Ooidonk Castle

Deinze, Belgium

Ooidonk Castle is the residence of the current Count t'Kint de Roodenbeke. A fortress was first built on the site of the present castle in 1230, intended to defend the city of Ghent and to fortify the river Leie. This fortress was owned by Nikolaas van Hoendunc, lord of Nevele.

After it was destroyed by Louis de Male, count of Flanders, Jean de Fosseux rebuilt and enlarged the fortress from 1381 onwards, adding moats, so that the castle could only be reached by drawbridge, and strengthening the defences with four towers.

In the 15th century the castle came into the possession of the well-known French noble family of Montmorency, when Jeanne de Fosseux married Jean de Montmorency.

In 1526 Philippe II de Montmorency-Nivelle, the well-known rebel, son of Joseph de Montmorency, Seigneur de Nivelle (died 1530) and of Anna of Egmond, was probably born at Ooidonk Castle. After the death of his father, his mother married Count Jan van Hoorn, who adopted her children. Philippe thus became known as Count Hoorn. He opposed the Spanish rule in the Netherlands and was finally decapitated in 1568 in Brussels.

In the turmoil of religious wars the castle was destroyed twice, in 1491 and in 1579. After the fire of 1579 it was rebuilt again, and this building survives as the present castle.

References:

Comments

Your name



Address

Ooidonkdreef 9, Deinze, Belgium
See all sites in Deinze

Details

Founded: 1579
Category: Castles and fortifications in Belgium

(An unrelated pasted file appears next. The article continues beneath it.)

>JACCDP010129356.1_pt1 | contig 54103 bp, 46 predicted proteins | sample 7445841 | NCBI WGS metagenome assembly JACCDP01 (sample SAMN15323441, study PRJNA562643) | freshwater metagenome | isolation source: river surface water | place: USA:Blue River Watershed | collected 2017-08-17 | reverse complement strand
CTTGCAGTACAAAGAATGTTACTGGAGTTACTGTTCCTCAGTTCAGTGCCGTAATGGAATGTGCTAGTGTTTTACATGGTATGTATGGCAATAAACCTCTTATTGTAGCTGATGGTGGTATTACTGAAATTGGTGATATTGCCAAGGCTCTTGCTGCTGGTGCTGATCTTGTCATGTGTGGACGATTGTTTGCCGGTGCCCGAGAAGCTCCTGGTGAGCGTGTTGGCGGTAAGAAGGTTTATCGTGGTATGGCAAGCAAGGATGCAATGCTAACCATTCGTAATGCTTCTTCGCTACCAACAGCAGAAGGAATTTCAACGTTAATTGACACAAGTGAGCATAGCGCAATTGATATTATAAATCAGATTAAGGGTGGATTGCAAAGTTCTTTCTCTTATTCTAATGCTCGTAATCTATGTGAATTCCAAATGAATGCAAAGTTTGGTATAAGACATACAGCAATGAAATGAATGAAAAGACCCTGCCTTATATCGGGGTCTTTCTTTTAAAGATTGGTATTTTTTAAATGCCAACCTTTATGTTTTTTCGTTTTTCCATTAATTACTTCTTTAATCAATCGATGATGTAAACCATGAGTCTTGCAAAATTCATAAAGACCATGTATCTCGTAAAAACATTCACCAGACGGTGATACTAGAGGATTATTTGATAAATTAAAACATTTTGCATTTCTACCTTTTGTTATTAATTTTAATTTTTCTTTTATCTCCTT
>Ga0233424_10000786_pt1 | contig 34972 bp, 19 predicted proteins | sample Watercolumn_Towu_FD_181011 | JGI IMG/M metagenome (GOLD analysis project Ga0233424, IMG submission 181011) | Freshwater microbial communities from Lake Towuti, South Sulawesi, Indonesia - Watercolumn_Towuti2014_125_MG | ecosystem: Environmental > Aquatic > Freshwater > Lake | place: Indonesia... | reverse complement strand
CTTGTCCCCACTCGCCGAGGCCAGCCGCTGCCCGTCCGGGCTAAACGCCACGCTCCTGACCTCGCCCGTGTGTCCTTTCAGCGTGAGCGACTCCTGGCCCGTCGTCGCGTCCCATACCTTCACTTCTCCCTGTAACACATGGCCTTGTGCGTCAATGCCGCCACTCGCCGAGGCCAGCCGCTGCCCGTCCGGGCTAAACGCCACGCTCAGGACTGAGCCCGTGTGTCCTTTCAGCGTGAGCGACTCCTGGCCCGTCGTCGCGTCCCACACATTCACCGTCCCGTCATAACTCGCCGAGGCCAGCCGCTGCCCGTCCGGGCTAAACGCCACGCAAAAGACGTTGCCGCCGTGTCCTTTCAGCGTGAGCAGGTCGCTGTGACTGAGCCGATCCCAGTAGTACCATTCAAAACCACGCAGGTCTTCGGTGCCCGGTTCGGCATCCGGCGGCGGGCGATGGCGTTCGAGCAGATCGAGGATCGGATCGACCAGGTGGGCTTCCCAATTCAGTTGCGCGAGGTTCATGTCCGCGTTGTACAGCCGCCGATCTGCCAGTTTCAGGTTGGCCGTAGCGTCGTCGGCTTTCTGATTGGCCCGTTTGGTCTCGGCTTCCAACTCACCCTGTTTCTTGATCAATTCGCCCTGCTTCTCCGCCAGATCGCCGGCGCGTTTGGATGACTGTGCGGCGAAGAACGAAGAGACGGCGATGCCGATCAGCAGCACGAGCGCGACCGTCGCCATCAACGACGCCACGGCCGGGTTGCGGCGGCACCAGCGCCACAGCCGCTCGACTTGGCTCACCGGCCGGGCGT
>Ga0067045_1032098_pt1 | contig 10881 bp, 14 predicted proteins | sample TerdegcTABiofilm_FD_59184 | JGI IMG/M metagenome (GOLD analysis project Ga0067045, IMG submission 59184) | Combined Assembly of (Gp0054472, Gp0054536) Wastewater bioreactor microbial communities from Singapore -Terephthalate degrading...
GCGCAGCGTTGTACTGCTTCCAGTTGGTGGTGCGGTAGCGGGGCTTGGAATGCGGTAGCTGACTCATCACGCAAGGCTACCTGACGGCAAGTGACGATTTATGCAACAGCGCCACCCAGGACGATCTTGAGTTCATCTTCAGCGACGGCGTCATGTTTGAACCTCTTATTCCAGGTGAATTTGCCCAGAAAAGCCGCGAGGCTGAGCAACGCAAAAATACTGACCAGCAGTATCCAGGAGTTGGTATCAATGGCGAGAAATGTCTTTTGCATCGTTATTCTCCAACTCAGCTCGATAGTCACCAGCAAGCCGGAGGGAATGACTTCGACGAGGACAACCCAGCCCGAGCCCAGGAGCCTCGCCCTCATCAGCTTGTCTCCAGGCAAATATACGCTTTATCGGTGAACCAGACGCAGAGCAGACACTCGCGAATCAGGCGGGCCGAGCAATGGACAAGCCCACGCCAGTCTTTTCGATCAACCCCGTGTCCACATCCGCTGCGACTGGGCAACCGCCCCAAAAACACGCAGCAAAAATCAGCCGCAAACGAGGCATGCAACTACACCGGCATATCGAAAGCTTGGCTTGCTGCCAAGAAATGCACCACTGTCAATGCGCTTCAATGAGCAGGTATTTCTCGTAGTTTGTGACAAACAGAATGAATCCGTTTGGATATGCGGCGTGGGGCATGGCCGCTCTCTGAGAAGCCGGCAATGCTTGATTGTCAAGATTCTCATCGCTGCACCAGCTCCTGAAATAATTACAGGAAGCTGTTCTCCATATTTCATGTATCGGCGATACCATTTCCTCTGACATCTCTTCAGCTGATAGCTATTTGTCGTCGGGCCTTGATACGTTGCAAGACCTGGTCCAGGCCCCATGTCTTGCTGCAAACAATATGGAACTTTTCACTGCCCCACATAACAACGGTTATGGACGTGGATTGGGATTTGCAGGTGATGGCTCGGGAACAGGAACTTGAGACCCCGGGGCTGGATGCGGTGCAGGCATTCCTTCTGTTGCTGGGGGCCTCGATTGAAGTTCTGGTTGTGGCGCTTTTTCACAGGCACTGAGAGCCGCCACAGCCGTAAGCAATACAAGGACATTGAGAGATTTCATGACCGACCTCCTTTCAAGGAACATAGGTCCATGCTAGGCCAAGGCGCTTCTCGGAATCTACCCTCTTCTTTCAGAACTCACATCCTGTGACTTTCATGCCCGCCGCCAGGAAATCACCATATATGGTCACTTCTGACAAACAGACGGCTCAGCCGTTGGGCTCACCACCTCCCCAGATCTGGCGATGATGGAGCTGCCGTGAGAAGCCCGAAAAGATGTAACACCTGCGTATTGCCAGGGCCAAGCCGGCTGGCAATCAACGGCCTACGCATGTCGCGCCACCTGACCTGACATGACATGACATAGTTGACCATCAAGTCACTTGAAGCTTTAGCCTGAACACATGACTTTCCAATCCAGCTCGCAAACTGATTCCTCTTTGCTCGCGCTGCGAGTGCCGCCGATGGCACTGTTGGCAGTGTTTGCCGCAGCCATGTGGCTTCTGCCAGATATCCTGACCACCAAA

More Information

ooidonk.be
en.wikipedia.org

Rating

4.4/5 (based on Google user reviews)

User Reviews

Heart (4 months ago)
Cute little castle/chateau. Well kept and still lived in by the family who own it. It's an interesting building and estate design. There is a guided tour with a strict schedule. No photos allowed inside. I cane for the Elftopia event so decided to check it out to beat the heat that day.
Phillip Jaisut (5 months ago)
I wasn't inside the castle. But the way to the castle was beautifully made and it was a very nice experience driving towards the castle. Nice area to walk around and the castle did seem very beautiful, but the entry cost was around 10€ per person which was to much for my small budget :(
victoria nyaga (12 months ago)
Beautiful and charming castle. We paid 3/1 euro for adult/kid to walk in the park. Its well maintained and clean. Apparently it's now inhabited by the sixth generation.
Indranil Das Roy (16 months ago)
Nice place with a nice looking castle in the middle with decent garden area. Good for a day out in summer weekend. The water bodies could have maintained well. You can also take home cooked food and seat there in a nice place in sun or shade as per your choice with your friends and family and enjoy.
MLVC CN (22 months ago)
One of the best places or castles I've visited in Belgium. The castle's garden was open to the public so we were able to go around it. Benches around the area is also available if you want to just sit and enjoy the beauty of the castle. It looks well preserved. Highly recommended visit. We just took the train from Brussels so Gent then bus 34 to this castle.